fb-pixel

Harvard University announced a $32 million gift Thursday from former New York City mayor Michael Bloomberg, cementing a partnership between one of the world's richest universities and the nation's most generous living donor to educational institutions.

The purpose of the donation: a new program called the Bloomberg Harvard City Leadership Initiative, which seeks to provide no-cost education and training to municipal leaders across the world.

Bloomberg, a Harvard alumnus whose current net worth is more than $40 billion, has made the support of mayors and city leaders across the world a hallmark of his life after elected office, which he left in 2013.

Advertisement



"With more and more of the world living in cities, mayors are increasingly responsible for solving major challenges we face, from climate change to poverty to public health," said Bloomberg in a statement on his website. "By giving mayors tools and resources — and by connecting them with peers facing many of the same challenges — this program will go a long way toward helping them run cities more effectively."

The initiative will be a collaboration between Harvard Business School and the Harvard Kennedy School's Executive Education program, with input from Bloomberg's consortium of philanthropic efforts.

According to a joint press release and interviews with officials, the new City Leadership Initiative seeks to serve up to 300 mayors and 400 mayoral aides in the next four years. The "curriculum" will consist of training and research programs, mentorship, and best-practice sharing among participants, though specifics are yet to be determined.

The program, tentatively set to open in 2017, will also support student internships within mayoral offices across the world.

In that first cohort in 2017, officials hope to accept 40 to 60 American mayors and mayoral aides to descend on Cambridge, according to Harvard Kennedy School spokesman Daniel Harsha. The program will expand its applications to a global audience the following term.

Advertisement



"We've been working on this for about eight months, and about 100 people have been involved," said Jorrit de Jong, a Harvard lecturer in public policy and management who will serve as faculty director of the program.

"At universities, we often do what we do best — teach. And this is a huge opportunity to get us out of our comfort zone,'' de Jong said. "We would not just deliver stuff that we know in ways that we know, but we're committing to making real changes in cities."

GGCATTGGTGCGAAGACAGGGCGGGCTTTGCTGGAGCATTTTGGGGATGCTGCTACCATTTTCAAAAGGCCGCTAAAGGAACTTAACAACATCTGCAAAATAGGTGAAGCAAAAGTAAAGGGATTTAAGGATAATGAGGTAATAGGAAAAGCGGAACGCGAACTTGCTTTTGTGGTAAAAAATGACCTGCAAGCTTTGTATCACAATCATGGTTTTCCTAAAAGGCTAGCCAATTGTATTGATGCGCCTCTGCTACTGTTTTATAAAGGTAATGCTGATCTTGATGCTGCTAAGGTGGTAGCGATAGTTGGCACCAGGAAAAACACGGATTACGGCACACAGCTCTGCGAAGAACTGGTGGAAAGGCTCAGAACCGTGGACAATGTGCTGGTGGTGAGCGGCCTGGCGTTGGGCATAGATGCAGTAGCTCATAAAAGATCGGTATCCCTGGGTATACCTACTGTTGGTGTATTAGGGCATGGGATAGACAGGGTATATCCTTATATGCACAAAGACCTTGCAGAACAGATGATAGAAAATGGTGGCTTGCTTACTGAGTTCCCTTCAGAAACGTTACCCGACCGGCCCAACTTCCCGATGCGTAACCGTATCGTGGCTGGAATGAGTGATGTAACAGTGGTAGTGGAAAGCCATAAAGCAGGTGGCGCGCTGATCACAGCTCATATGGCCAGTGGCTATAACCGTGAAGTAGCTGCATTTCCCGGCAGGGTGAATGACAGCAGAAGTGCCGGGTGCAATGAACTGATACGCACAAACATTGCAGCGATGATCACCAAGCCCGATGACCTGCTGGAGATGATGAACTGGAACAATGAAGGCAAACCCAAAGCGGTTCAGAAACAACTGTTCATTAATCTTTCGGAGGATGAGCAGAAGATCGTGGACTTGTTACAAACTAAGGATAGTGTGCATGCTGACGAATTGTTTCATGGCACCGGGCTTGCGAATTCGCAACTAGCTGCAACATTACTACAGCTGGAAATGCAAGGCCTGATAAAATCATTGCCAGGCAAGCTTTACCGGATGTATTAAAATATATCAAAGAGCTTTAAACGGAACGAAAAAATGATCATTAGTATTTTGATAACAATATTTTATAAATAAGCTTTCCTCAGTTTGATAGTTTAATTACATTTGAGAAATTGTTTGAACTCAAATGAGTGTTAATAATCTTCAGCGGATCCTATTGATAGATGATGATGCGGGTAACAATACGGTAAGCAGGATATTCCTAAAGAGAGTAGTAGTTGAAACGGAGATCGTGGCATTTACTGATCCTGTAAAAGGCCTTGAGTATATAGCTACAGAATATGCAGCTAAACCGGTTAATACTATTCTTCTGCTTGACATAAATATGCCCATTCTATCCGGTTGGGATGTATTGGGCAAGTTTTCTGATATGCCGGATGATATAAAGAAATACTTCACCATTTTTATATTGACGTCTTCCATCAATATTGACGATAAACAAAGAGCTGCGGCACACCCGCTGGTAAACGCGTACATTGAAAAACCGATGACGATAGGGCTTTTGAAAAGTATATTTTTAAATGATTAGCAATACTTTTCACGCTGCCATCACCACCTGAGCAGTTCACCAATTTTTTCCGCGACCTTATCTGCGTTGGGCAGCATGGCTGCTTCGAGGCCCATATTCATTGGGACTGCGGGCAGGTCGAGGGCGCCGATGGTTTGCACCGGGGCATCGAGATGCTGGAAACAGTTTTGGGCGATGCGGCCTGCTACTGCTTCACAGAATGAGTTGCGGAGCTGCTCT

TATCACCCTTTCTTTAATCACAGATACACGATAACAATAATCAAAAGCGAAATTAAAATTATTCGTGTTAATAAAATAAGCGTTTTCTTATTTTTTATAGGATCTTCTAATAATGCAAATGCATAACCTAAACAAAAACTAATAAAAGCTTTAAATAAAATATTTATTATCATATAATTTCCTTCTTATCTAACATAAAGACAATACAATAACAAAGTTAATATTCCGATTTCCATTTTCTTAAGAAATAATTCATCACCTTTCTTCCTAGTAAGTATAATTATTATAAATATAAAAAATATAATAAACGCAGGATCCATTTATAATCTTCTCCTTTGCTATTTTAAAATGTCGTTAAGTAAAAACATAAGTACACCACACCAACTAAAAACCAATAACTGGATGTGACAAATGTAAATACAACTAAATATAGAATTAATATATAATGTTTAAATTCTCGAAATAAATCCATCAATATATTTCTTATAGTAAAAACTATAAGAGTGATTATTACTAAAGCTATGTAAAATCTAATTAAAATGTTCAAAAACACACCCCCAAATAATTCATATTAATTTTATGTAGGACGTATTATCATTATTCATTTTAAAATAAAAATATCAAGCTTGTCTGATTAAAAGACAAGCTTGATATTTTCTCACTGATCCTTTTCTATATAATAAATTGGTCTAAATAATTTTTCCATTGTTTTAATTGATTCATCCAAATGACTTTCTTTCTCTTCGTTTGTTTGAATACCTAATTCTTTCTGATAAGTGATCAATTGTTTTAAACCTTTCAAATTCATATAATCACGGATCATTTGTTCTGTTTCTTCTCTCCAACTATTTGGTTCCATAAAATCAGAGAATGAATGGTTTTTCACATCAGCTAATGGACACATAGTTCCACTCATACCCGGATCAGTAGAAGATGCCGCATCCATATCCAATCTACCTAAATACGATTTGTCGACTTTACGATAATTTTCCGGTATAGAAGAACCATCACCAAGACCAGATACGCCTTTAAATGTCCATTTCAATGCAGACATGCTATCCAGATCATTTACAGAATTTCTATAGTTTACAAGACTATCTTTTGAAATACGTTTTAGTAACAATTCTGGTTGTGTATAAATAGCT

This is not Bloomberg's only program to support mayors, nor his first large donation to an institution of higher learning. In 2013, Bloomberg donated $350 million to his undergraduate alma mater, Johns Hopkins University — the largest in the school's history.

Over the past 40 years, Bloomberg has given $1.1 billion to the school, where he graduated in 1964. Bloomberg attended Harvard Business School after obtaining his undergraduate degree.

"Ultimately this program will better enable mayors and their senior leaders to improve the lives of residents," said Nitin Nohria, dean of Harvard Business School.

Every year, Bloomberg conducts a "Mayor's Challenge," in which hundreds of cities in a rotating region compete for funding to solve local problems.

In the 2016 "Mayor's Challenge," 290 cities from across Latin America and the Caribbean submitted applications, according to the Bloomberg Philanthropies website. In July, teams from each of the 20 finalist cities attended a two-day gathering in Bogotá.

Advertisement



Boston University also has an urban leadership initiative focused on improving city infrastructure and innovation. The program was cofounded by Boston Mayor Thomas Menino, who died in 2014, and is operated by Graham Wilson, the former chairman of the school's political science department.

De Jong, the Harvard program's faculty director, said their new program will focus less on specific policies, and more on improving "organizational structures that can make any policy better."


Astead W. Herndon can be reached at astead.herndon-@globe.com. Follow him on Twitter @AsteadWH.